Learning From History – Boscastle, 10 Years On

With its narrow valley and picture postcard scene, the devastation which struck the small hamlet of Boscastle, England on August 16, 2004 illustrated like no other event, the damage our climate can do.

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Now, 10 years on from the day when five inches of rainfall in one afternoon combined with water funnelling downhill from the heavily saturated moors nearby, causing an instant wave of destruction as the river Valency burst its banks, we consider what changes have happened since and ask if Boscastle finally gave us all the flooding wakeup call we needed?

If there was a potential problem that the introduction of significant floodwaters could magnify, Boscastle probably provided the blueprint. As Phil Bull’s detailed report on the physical causes of the flood and its effects explained, the combination of catastrophic weather, a narrow valley and outdated sewerage systems unable to drain high volumes of water, and a small road bridge almost perfectly placed to collect debris such as fallen trees and cars, served to exacerbate the situation and deliver maximum damage.

In the aftermath of the deluge, insurance companies sent loss adjusters to the scene en masse with Crawford & Company drafting in its own support from across the U.K. to help property owners and businesses in this small Cornish village.

While Boscastle’s relatively few properties meant the incident could not be compared to many other flooding events, the story gained national attention fitting as it did within the confines of a single wide angle camera shot.

“It’s arguable that Boscastle was the quintessential flood surge event that stuck in the public’s OLYMPUS DIGITAL CAMERA
consciousness at the time because it looked so terrible as the water swept through the valley,” says Greg Gladwell, chief executive officer, U.K. and Ireland, Crawford & Company. “This was an extremely challenging incident to handle, with a total loss situation for many homes and businesses, particularly the tourist trade on which the region relies so heavily.”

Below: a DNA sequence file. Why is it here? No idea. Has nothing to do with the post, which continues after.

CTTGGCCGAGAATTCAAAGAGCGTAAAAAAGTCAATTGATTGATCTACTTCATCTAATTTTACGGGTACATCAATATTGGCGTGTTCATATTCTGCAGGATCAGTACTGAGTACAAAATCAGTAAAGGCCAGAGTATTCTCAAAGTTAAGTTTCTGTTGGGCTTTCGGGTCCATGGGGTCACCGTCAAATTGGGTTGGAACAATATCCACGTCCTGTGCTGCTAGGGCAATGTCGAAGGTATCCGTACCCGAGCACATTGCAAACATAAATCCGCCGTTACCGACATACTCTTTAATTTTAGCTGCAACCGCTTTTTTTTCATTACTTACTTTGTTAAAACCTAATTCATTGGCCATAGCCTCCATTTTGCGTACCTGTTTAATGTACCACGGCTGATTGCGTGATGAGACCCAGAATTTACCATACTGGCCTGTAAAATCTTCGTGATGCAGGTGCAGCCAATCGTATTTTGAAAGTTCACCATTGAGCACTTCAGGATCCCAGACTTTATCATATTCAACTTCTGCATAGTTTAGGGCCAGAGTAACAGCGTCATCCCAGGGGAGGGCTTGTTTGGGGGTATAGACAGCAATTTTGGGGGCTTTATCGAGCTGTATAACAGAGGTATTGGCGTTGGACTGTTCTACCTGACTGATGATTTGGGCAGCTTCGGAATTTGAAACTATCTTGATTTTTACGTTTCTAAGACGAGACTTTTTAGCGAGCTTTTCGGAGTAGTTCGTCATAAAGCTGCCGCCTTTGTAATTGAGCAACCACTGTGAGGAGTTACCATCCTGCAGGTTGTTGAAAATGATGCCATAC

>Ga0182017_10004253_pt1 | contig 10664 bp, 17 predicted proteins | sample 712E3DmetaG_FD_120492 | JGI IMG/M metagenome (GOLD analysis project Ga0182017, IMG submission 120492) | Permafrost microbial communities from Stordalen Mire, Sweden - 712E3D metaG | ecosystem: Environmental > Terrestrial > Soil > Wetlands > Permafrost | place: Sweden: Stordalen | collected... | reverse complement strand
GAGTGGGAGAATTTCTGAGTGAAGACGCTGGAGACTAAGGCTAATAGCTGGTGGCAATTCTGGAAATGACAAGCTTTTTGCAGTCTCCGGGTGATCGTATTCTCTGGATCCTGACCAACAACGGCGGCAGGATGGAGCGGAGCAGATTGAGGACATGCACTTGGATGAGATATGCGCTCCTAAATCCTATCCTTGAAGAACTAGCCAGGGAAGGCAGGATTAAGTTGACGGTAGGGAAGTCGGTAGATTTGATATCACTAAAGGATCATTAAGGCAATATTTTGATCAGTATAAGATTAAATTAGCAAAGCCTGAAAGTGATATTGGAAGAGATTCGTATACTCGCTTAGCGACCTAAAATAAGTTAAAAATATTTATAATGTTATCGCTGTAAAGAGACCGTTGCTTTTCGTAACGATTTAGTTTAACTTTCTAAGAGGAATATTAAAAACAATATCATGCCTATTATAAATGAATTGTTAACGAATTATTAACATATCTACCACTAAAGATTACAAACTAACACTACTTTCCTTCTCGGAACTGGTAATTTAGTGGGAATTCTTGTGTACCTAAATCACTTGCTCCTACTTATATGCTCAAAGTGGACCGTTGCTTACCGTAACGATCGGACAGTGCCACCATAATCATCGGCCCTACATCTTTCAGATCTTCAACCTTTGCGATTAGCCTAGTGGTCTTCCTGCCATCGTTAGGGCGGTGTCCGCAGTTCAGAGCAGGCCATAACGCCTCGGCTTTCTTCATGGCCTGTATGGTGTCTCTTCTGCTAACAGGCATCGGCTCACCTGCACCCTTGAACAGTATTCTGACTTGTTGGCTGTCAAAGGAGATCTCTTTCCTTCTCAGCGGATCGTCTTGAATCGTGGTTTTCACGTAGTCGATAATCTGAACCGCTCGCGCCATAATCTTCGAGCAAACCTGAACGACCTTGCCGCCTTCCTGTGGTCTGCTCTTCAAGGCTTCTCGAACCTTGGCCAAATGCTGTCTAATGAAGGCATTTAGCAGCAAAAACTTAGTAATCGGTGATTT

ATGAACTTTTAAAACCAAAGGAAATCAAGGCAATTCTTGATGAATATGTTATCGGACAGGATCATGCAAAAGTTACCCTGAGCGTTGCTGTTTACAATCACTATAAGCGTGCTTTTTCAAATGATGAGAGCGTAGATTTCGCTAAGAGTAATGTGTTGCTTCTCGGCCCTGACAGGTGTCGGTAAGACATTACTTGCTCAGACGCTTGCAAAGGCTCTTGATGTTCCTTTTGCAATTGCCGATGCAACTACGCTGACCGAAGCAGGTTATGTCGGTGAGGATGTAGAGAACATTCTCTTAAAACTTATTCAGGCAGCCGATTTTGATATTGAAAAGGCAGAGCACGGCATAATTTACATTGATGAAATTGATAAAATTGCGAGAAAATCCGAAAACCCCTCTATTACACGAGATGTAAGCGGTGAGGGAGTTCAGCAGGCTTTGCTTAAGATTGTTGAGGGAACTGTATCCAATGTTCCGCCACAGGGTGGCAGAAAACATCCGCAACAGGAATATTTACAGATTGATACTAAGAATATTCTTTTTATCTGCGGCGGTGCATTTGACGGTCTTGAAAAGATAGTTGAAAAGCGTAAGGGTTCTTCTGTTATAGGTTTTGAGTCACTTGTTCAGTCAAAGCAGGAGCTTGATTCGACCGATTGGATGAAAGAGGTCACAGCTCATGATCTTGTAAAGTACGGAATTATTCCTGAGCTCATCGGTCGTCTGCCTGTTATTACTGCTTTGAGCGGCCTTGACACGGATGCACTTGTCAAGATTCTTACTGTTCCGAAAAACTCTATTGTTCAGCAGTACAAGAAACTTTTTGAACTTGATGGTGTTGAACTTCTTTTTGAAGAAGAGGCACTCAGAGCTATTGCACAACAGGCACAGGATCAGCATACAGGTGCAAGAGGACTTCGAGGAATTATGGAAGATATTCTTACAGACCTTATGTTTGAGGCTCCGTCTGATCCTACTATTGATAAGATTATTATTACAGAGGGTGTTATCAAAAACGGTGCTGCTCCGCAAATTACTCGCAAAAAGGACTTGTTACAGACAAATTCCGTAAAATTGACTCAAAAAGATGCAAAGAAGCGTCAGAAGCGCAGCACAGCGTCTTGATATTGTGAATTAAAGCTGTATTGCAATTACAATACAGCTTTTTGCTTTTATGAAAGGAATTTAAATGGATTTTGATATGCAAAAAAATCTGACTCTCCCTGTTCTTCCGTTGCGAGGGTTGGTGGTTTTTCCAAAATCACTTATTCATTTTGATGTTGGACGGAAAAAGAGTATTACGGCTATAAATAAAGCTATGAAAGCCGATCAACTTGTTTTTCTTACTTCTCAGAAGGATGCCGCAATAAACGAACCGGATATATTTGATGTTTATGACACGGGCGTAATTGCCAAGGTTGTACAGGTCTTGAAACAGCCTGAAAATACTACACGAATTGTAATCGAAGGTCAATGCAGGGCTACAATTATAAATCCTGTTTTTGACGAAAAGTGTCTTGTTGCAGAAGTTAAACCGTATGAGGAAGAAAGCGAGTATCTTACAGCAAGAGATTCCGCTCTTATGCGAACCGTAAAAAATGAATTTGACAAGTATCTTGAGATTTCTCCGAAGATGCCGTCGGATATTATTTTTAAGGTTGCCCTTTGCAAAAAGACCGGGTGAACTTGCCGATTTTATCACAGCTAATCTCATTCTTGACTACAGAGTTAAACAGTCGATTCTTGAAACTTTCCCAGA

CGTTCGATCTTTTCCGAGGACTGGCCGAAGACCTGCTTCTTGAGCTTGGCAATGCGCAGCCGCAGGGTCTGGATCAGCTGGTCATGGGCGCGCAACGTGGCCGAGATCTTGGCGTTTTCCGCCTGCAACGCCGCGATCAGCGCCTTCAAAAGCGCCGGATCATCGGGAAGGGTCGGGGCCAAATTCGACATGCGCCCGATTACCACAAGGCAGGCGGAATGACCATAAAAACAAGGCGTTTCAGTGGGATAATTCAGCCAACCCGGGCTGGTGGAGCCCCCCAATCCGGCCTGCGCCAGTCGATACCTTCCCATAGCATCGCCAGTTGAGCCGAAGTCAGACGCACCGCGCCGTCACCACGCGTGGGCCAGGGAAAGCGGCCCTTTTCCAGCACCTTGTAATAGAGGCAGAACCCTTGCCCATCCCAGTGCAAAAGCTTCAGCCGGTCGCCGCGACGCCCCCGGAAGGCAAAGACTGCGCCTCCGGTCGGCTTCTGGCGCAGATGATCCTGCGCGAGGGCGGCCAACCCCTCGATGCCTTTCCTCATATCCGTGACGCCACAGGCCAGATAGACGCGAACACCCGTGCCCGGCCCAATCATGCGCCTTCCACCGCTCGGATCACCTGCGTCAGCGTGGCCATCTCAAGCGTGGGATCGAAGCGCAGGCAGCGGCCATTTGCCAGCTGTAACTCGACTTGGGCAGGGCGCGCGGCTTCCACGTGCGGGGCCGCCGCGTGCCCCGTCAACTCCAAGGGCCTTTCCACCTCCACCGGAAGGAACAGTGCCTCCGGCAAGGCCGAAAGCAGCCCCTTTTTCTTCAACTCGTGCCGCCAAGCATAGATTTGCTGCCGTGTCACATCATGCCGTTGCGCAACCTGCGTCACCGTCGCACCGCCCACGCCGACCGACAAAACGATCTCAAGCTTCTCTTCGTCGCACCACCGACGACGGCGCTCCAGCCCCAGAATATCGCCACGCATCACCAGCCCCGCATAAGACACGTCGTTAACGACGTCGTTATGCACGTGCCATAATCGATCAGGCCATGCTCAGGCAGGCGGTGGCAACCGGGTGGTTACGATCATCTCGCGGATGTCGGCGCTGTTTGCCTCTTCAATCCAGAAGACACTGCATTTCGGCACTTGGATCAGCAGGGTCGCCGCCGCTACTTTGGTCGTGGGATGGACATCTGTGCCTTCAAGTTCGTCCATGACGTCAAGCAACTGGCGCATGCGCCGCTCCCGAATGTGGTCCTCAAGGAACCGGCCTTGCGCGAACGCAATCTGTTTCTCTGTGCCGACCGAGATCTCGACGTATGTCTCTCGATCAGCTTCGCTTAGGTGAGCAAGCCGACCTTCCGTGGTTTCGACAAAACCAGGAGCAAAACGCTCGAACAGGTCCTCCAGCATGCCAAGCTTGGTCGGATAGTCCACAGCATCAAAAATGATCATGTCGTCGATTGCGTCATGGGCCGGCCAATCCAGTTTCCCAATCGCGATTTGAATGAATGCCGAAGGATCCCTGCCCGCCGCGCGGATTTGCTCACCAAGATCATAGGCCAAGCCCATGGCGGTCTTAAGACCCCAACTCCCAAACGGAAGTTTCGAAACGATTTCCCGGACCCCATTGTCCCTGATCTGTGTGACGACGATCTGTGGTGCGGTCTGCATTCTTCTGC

The upshot, says Gladwell, is that 10 years on, despite a bumpy ride, the insurance industry appears to be maintaining its side of the bargain on floods.

“As the embryonic Flood Re begins to take shape, all we can ask of our institutions is that they learn and adapt and while there remain many challenges in facing the U.K.’s considerable flood risk problem (The Association of British Insurers estimates an average of £1bn+ per annum), catastrophic incidents like Boscastle, Carlisle a year later, and Tewkesbury three summers later, have provided valuable experience from which we have learned a great deal.

“Now as adjusters our contracts are much more inclusive and include a specific reference to surge handling,” says Gladwell. “Meanwhile we have a considerable range of partnership arrangements in place with experts, consultants, engineers, builders and contractors so that flood-hit property owners can be well supported. Finally, while we have to remain a lean operation in order to provide value to our customers, Crawford has implemented robust overflow relationships so that surge events like the Boscastle flood can receive a prompt response from expert adjusters.”

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